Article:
MONROE COUNTY, ALABAMA
LARGEST SLAVEHOLDERS FROM 1860 SLAVE CENSUS SCHEDULES
SURNAME MATCHES FOR AFRICAN AMERICANS ON 1870 CENSUS
Transcribed by Tom Blake, May 2001
PURPOSE. Published information giving names of slaveholders and numbers of slaves held in Monroe County, Alabama, in 1860, is either non-existent or not readily available. It is possible to locate a free person on the Monroe County, Alabama census for 1860 and not know whether that person was also listed as a slaveholder on the slave census, because published indexes almost always do not include the slave census.
Those who have found a free ancestor on the 1860 Monroe County, Alabama census can check this list to learn if their ancestor was one of the larger slaveholders in the County. If the ancestor is not on this list, the 1860 slave census microfilm can be viewed to find out whether the ancestor was a holder of a fewer number of slaves or not a slaveholder at all. Whether or not the ancestor is found to have been a slaveholder, a viewing of the slave census will provide an informed sense of the extent of slavery in the ancestral County, particularly for those who have never viewed a slave census. An ancestor not shown to hold slaves on the 1860 slave census could have held slaves on an earlier census, so those films can be checked also. In 1850, the slave census was also separate from the free census, but in earlier years it was a part of the free census.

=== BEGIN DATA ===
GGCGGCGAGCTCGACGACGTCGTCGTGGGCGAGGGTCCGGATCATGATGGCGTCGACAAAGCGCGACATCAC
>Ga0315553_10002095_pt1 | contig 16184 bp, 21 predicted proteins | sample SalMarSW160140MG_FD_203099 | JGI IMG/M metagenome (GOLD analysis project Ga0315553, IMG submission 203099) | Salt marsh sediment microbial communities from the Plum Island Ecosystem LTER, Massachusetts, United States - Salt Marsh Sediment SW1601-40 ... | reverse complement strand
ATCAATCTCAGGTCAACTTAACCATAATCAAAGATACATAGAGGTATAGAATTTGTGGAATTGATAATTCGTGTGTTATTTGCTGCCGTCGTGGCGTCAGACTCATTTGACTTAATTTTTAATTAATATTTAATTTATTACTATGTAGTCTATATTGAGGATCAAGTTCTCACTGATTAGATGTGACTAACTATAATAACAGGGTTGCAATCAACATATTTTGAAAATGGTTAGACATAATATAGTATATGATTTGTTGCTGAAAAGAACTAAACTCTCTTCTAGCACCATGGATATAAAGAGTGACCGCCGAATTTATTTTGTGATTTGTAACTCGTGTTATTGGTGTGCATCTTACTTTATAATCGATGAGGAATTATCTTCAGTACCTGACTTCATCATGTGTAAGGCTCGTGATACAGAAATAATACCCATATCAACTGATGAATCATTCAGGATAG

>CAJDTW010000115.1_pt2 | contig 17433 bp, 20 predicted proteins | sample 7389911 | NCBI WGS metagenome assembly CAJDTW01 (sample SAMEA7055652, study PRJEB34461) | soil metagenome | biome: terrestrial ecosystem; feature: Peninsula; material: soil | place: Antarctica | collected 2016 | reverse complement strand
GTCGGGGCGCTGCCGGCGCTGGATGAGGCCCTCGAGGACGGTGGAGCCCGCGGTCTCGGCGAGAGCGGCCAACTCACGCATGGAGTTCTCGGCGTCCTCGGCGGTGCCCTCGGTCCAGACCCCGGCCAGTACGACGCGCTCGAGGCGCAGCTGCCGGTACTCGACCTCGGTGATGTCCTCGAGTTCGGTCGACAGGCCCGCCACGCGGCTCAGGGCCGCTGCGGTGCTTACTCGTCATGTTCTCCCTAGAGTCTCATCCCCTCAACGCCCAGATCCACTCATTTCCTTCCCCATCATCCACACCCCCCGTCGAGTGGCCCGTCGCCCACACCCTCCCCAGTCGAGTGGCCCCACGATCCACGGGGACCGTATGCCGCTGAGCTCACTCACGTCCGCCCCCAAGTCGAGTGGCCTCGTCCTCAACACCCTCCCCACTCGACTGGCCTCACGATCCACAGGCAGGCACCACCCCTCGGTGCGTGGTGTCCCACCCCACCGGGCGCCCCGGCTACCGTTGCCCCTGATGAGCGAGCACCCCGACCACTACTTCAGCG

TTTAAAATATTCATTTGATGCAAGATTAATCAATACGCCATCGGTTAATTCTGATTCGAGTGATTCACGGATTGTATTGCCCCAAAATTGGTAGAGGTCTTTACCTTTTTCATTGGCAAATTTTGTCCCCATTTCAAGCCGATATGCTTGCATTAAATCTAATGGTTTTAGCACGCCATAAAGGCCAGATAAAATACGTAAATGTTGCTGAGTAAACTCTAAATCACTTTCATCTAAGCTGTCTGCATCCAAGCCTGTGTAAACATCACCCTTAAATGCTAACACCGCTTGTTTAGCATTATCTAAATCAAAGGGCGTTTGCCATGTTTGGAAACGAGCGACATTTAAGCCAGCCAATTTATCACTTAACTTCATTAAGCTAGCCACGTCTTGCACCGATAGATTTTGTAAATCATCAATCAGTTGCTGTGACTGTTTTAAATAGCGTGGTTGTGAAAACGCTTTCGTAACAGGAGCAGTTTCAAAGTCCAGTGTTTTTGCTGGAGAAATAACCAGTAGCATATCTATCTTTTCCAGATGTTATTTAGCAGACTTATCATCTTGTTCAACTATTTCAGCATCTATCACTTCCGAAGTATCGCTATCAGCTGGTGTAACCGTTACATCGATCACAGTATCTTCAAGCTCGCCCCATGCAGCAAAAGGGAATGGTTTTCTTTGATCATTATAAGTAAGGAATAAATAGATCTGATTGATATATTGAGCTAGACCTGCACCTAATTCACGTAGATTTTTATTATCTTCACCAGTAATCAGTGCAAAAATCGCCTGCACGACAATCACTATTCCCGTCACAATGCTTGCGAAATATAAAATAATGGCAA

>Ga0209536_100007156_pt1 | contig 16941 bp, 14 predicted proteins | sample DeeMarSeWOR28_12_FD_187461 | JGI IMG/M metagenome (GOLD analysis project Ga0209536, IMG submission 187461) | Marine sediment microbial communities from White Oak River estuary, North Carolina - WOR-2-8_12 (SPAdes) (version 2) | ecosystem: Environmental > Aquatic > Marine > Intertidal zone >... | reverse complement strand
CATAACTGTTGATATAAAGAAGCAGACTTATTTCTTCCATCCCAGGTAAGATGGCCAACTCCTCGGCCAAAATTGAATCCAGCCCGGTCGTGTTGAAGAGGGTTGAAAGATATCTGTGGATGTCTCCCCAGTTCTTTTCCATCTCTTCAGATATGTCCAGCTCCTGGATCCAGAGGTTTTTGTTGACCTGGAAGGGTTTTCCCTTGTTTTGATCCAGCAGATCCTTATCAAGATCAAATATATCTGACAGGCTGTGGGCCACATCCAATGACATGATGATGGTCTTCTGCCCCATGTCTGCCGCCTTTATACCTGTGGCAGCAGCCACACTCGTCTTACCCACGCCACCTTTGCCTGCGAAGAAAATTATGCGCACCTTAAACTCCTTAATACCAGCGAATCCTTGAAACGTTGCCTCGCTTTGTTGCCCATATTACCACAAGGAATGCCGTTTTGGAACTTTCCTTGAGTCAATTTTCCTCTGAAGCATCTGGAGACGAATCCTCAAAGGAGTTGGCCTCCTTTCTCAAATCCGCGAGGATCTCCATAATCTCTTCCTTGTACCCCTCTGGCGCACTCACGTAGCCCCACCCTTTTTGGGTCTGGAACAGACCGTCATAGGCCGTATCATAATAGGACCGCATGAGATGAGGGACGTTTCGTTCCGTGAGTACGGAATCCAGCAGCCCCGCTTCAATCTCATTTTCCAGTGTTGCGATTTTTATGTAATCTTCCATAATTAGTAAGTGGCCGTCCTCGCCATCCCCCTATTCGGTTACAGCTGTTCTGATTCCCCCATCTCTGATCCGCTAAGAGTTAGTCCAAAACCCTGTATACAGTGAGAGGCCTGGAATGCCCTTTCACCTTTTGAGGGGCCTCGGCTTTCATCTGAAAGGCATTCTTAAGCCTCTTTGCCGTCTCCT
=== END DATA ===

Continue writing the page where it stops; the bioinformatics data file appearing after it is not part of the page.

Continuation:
African American descendants of persons who were enslaved in Monroe County, Alabama in 1860, if they have an idea of the surname of the slaveholder, can check this list for the surname. If the surname is found, they can then view the microfilm for the details listed regarding the sex, age and color of the slaves. If the surname is not on this list, the microfilm can be viewed to see if there were smaller slaveholders with that surname. To check a master surname list for other States and Counties, return to Home and Links Page.
The information on surname matches of 1870 African Americans and 1860 slaveholders is intended merely to provide data for consideration by those seeking to make connections between slaveholders and former slaves. Particularly in the case of these larger slaveholders, the data seems to show in general not many freed slaves in 1870 were using the surname of their 1860 slaveholder. However, the data should be checked for the particular surname to see the extent of the matching.